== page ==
Whether you can include playing games as work within work hours is something you'll have to take up with your employer, of course. But call it homework or not, the games journalist who isn't playing games is on borrowed time.

    And please note the plural.

    Playing (or watching others playing) League of Legends every night is better than not playing League of Legends every night, but unless you're a specialist who's writing just about League of Legends, it's myopic.

    Certainly, the world of mobile games provides more than enough games to drown in. Play something new every week.


  • 3 You have to pay for your IAPs

    Let's fall down the mobile games rabbit hole some more.

    In the world of F2P mobile games, there are two resources you can throw at a game: time and money.

    Given that game journalists are lazy and poor, it's a tricky situation to be in and that's maybe all you need to know about the coverage of F2P mobile games.

    One way of solving this problem is either to get free money from the developer or - lucky few - to have the ability to expense back any in-game purchases.

    But stop right there.

    The point of F2P mobile games is the balance between time and money. Good design will contain pinch points which encourage players to move from time spent to money spent.

    Obviously it's a situation heavily influenced by a player's wider resources. The 13-year-old has a lot of one, and the millionaire a lot of the other.

    (I'm not sure how the millionaire 13-year-old handles the situation.)

    For the rest of us, however, the decision to swap some of our own hard earned for some in-game currency is a delicious moment.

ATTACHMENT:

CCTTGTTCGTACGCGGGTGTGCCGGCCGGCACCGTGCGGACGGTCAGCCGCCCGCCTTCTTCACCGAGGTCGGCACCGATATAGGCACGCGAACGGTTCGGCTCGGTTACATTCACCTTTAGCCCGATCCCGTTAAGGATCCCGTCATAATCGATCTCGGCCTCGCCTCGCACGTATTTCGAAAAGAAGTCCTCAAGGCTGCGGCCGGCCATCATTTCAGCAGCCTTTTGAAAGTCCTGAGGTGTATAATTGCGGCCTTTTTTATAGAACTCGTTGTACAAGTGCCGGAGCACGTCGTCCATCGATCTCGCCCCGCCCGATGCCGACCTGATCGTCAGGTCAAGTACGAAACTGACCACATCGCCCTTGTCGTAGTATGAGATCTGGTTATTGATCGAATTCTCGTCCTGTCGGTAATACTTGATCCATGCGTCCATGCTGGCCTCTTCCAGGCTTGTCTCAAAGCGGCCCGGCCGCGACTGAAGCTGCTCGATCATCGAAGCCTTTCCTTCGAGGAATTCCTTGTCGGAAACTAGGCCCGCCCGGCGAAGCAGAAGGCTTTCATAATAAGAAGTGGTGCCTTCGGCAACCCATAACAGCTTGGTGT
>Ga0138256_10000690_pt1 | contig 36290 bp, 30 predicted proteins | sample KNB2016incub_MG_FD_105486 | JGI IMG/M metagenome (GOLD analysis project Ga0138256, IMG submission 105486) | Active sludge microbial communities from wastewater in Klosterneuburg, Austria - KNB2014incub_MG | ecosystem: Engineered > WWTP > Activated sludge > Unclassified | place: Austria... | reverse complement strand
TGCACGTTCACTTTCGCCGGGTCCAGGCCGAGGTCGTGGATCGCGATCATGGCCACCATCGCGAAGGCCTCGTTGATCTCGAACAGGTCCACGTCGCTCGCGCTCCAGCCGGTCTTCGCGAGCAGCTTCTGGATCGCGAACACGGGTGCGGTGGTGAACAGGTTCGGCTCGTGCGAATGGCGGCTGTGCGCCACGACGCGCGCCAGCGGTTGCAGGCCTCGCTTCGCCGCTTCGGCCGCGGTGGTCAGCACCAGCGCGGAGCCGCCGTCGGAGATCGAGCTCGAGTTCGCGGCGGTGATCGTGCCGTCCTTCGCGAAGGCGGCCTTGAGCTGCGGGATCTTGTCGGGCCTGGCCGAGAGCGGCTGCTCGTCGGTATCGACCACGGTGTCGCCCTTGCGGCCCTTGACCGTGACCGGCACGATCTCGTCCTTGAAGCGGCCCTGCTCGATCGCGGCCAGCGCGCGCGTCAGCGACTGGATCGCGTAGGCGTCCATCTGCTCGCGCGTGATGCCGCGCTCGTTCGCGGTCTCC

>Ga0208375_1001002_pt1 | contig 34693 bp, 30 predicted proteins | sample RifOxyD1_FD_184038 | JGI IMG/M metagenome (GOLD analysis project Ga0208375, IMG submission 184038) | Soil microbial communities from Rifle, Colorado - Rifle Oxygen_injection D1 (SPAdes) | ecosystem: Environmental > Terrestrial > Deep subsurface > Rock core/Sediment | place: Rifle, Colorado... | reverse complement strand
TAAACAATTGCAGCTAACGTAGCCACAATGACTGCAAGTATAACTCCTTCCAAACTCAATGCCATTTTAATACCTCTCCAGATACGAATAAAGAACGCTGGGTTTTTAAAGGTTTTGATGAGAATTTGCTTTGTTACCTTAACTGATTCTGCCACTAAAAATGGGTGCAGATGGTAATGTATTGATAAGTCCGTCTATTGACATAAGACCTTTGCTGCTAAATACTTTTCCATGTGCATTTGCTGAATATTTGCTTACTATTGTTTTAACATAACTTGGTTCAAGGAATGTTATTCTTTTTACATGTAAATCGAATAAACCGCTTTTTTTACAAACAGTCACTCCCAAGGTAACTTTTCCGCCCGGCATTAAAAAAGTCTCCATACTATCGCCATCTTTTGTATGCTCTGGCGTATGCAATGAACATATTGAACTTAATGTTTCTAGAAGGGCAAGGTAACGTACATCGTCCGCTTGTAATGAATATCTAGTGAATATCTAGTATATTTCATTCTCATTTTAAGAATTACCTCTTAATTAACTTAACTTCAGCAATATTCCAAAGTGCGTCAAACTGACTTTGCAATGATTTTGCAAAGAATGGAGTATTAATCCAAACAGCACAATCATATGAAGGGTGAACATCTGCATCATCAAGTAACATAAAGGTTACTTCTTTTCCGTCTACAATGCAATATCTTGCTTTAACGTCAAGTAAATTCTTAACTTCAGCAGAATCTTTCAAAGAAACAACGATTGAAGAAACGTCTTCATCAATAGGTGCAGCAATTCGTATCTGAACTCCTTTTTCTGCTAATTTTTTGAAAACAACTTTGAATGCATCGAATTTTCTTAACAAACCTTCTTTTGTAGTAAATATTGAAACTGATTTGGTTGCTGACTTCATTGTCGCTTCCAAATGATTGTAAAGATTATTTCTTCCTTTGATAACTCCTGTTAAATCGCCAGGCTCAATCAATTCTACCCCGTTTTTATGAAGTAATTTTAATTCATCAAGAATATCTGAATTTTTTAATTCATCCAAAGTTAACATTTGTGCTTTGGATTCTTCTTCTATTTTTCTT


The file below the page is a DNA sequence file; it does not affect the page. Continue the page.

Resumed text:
Don't smother it in ketchup by using someone else's money.


  • 4 Don't expect to be liked

    I've often thought about Joan Didion's quote about writing.

    "In many ways, writing is the act of saying I, of imposing oneself upon other people, of saying listen to me, see it my way, change your mind. It's an aggressive, even a hostile act."

    And even although games journalists are the slightest of the writer species, this statement remains.

    Even the laziest of us are imposing our view of the world on others.

    (Hence the need to actually enjoy games. There's nothing more depressing than an opinionated, bitter voice.)

    Hit me, like a kiss

    In that context, it's surprising - and perhaps sad - we don't get more complaints about our output. Maybe no-one cares after all.

    For that reason, the times when conflict has arisen are to be considered. Of course, sometimes we just get it totally wrong and then there's nothing to do but apologise and make the best of it.

    More significant, however, are the handful of occasions when the disagreement quickly moves from a debate over the facts (good) to personal insults (bad).

    It's only happened a couple of times to me, and on both occasions my view is the conflict arose due to extreme pressures - personal and business - on the other side of the argument.

    Yet it's never nice to be called "crushingly condescending" until you realise that means someone really cares about what you're writing.

    It's better to be feared than liked. Better still to be liked and feared, of course.

    Just don't expect to be liked.


  • 5 PR people aren't your enemy

    In another life, I'll admit it: I did PR.

    All a long time ago now, but the stint provided me with a valuable lesson.

    PR people are not - as is the widely-held view - evil, fact-manipulators out to sully the virginal truth of games journalism. That's the game journalists' role.